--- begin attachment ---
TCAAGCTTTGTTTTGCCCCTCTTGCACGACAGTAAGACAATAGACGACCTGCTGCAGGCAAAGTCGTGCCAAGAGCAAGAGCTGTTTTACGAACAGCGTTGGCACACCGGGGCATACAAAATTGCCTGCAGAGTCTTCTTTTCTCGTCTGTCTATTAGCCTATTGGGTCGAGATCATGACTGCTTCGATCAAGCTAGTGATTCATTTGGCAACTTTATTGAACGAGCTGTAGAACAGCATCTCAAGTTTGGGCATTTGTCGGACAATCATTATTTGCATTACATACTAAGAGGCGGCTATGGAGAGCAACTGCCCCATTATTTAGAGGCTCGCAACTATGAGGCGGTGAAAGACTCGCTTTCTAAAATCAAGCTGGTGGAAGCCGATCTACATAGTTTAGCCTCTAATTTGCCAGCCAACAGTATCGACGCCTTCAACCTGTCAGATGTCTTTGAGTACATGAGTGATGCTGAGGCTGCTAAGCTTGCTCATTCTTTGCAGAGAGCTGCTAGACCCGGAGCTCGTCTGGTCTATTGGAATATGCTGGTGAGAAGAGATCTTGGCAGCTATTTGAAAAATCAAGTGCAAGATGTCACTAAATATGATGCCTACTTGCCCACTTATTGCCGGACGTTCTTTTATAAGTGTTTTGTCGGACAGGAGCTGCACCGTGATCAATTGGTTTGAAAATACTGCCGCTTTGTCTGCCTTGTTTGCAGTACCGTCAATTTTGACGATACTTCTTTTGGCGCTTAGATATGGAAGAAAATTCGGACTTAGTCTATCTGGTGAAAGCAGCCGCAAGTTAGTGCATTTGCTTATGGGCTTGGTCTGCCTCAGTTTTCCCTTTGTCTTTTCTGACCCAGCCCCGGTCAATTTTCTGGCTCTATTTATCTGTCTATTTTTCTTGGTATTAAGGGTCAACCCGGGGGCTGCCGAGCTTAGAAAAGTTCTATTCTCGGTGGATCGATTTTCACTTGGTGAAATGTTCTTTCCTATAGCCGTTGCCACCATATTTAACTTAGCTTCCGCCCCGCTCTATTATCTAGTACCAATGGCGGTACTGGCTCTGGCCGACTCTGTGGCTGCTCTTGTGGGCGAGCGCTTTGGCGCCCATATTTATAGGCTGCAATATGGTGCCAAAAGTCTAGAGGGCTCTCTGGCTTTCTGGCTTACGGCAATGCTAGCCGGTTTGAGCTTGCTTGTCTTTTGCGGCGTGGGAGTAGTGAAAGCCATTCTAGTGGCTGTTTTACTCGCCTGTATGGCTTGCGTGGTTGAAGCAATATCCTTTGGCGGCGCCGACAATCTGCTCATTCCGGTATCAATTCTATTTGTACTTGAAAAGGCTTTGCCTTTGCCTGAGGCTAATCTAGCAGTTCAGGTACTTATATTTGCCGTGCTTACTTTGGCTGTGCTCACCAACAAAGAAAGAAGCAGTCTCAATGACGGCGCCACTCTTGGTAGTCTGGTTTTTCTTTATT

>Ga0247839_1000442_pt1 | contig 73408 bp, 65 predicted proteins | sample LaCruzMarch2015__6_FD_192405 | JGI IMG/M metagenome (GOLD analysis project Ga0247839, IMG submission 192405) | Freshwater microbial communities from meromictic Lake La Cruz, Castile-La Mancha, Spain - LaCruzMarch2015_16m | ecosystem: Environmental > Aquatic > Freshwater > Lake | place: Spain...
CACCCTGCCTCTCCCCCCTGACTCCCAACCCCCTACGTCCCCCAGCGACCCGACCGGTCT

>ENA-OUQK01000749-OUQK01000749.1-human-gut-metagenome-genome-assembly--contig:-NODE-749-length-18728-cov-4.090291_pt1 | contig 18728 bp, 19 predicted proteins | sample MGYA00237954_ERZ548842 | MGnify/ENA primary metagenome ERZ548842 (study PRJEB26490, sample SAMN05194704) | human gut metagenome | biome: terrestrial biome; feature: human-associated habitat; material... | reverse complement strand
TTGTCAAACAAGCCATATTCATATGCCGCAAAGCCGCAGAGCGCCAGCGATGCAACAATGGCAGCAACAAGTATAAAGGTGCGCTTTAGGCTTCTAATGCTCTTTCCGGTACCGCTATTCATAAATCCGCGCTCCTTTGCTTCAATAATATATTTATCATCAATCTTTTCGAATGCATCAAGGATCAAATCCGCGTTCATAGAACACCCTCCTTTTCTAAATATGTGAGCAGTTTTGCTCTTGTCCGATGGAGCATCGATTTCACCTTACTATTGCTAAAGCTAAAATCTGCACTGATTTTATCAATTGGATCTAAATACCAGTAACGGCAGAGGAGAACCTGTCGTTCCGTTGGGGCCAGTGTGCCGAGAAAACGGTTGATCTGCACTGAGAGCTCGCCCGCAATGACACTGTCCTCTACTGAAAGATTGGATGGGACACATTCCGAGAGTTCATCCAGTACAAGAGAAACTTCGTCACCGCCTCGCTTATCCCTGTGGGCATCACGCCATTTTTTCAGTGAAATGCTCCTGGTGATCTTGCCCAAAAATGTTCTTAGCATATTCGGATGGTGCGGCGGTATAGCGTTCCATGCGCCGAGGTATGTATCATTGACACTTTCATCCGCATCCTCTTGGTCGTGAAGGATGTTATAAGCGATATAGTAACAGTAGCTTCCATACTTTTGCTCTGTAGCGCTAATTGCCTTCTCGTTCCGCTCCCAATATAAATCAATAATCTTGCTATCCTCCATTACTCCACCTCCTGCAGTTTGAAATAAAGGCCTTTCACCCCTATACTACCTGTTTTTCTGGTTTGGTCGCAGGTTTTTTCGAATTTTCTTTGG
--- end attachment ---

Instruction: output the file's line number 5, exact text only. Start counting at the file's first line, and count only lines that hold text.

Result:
TTGTCAAACAAGCCATATTCATATGCCGCAAAGCCGCAGAGCGCCAGCGATGCAACAATGGCAGCAACAAGTATAAAGGTGCGCTTTAGGCTTCTAATGCTCTTTCCGGTACCGCTATTCATAAATCCGCGCTCCTTTGCTTCAATAATATATTTATCATCAATCTTTTCGAATGCATCAAGGATCAAATCCGCGTTCATAGAACACCCTCCTTTTCTAAATATGTGAGCAGTTTTGCTCTTGTCCGATGGAGCATCGATTTCACCTTACTATTGCTAAAGCTAAAATCTGCACTGATTTTATCAATTGGATCTAAATACCAGTAACGGCAGAGGAGAACCTGTCGTTCCGTTGGGGCCAGTGTGCCGAGAAAACGGTTGATCTGCACTGAGAGCTCGCCCGCAATGACACTGTCCTCTACTGAAAGATTGGATGGGACACATTCCGAGAGTTCATCCAGTACAAGAGAAACTTCGTCACCGCCTCGCTTATCCCTGTGGGCATCACGCCATTTTTTCAGTGAAATGCTCCTGGTGATCTTGCCCAAAAATGTTCTTAGCATATTCGGATGGTGCGGCGGTATAGCGTTCCATGCGCCGAGGTATGTATCATTGACACTTTCATCCGCATCCTCTTGGTCGTGAAGGATGTTATAAGCGATATAGTAACAGTAGCTTCCATACTTTTGCTCTGTAGCGCTAATTGCCTTCTCGTTCCGCTCCCAATATAAATCAATAATCTTGCTATCCTCCATTACTCCACCTCCTGCAGTTTGAAATAAAGGCCTTTCACCCCTATACTACCTGTTTTTCTGGTTTGGTCGCAGGTTTTTTCGAATTTTCTTTGG